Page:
PWhy make it simple when you can make it complicated? The question arises the day after the presentation of Renault’s new organization, unveiled on Tuesday, November 8. The “revolution” announced two years ago by its managing director, Luca de Meo, is well on the way. But, as always in the first days of a revolution, confusion dominates.
The rhombus turns into a pentagon with five distinct subsidiaries. The new physiognomy is so confusing that it will probably take several years before knowing whether it is the beginning of a return to grace or a swan song. The financial targets are ambitious, but the deadlines are so far off that the upheavals the sector will experience between now and then make them uncertain. On the other hand, the new organization could mark an additional stage in the disintegration of the links with Nissan at work for several years.
A few weeks ago, the chairman of Renault, Jean-Dominique Senard, told us that the objective of this reorganization was to “to be understood and valued normally” by the financial markets. In view of the erratic variation of the stock market price, the goal remains to be achieved.
It is true that the heterogeneity of the five created entities is disconcerting. One will be focused on the electric vehicle; another on engines and gearboxes for thermal cars; a third will be specialized in recycling; a fourth will be made up of the Alpine brand; and a final one will oversee mobility and financing solutions. In short, cabbage and carrots. When some are held directly, others call on partners (Google, Qualcomm), some on external shareholders who will be in joint control (the Chinese Geely). The management of this archipelago in terms of governance, financial flows and human resources promises to be challenging.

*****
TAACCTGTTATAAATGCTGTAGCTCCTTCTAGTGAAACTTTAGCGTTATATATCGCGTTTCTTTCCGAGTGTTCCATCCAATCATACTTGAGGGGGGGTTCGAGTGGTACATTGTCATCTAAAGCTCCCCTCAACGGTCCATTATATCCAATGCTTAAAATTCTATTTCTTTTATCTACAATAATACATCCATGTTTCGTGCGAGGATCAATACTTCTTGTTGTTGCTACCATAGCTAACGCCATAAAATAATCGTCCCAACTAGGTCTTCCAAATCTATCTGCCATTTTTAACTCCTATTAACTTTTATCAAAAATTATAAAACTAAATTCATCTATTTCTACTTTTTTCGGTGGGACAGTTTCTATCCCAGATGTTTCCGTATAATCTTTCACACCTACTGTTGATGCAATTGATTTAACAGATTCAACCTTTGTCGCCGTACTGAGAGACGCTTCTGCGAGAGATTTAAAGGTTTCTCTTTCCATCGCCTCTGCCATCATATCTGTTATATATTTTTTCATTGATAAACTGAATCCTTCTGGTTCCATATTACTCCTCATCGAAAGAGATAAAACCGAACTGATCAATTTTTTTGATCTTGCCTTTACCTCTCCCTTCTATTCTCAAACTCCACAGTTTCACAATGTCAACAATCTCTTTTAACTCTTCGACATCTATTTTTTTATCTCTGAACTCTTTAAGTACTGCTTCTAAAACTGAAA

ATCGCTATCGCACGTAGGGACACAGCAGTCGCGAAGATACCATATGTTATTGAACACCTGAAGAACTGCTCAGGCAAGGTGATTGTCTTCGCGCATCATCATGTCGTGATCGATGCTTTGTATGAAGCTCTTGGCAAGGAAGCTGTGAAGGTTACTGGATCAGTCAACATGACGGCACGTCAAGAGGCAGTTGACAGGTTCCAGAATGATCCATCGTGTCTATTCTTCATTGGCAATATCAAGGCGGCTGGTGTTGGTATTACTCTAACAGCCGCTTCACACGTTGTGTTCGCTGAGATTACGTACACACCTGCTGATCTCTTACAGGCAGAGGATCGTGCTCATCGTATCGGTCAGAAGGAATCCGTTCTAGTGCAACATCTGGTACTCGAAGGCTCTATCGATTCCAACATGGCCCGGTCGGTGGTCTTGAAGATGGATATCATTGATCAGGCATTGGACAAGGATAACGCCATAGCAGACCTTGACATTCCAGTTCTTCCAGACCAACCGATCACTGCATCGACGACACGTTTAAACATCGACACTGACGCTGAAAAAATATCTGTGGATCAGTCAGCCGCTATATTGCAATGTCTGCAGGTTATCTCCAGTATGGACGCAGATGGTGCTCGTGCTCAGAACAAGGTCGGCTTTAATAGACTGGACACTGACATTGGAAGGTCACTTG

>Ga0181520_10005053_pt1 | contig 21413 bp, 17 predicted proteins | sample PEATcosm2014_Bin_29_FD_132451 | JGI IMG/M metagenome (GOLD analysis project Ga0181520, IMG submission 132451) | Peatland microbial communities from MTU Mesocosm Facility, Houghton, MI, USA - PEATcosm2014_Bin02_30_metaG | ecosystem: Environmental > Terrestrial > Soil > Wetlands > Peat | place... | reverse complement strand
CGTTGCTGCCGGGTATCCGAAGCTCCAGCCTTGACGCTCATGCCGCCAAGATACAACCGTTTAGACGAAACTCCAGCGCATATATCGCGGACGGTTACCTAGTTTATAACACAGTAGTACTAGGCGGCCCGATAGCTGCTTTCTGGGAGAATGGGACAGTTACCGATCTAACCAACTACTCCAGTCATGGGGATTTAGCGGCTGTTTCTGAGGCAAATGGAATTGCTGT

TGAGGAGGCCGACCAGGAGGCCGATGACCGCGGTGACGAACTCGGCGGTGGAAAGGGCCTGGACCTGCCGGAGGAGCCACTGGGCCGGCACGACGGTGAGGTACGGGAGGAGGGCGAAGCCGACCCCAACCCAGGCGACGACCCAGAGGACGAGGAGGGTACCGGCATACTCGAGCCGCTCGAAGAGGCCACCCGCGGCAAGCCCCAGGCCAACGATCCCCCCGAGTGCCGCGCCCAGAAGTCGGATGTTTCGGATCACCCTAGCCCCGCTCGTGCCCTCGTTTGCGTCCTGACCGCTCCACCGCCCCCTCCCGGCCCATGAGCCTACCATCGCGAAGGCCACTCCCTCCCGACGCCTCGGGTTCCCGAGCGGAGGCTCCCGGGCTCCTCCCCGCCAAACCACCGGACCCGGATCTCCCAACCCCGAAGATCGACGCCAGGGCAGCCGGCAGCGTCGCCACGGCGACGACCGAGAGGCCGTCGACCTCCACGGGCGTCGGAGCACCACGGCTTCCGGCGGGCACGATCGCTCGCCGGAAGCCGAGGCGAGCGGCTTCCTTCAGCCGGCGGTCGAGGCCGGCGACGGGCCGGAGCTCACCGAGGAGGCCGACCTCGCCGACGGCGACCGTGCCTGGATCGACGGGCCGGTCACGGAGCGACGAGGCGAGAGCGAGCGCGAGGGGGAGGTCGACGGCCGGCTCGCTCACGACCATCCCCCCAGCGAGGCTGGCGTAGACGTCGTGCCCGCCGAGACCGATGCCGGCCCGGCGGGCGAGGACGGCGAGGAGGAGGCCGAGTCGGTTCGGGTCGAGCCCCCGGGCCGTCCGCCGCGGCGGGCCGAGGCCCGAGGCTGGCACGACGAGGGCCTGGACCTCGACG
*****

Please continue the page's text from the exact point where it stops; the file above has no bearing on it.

This strategy is all the more confusing as it overlooks Renault’s main asset: a 43% stake in Nissan, which is supposed to materialize an industrial alliance with the Japanese. However, the Japanese manufacturer has become the elephant in the room, the unavoidable problem that everyone pretends to ignore.
As Renault makes its revolution, Nissan stands apart from the hustle and bustle. The priority in Tokyo comes down to the substantial and rapid decline in the participation of the diamond firm in the capital of the Japanese manufacturer. During the presentation of his new strategy, Luca de Meo refused to talk about the future of the alliance, as if it were not decisive for the future of Renault. As a veteran of the group slips: “The rapprochement with Geely gives the feeling that there is a shift towards a new partner without saying that we are moving away from the current one. » In this context, it is difficult to avoid certain questions.
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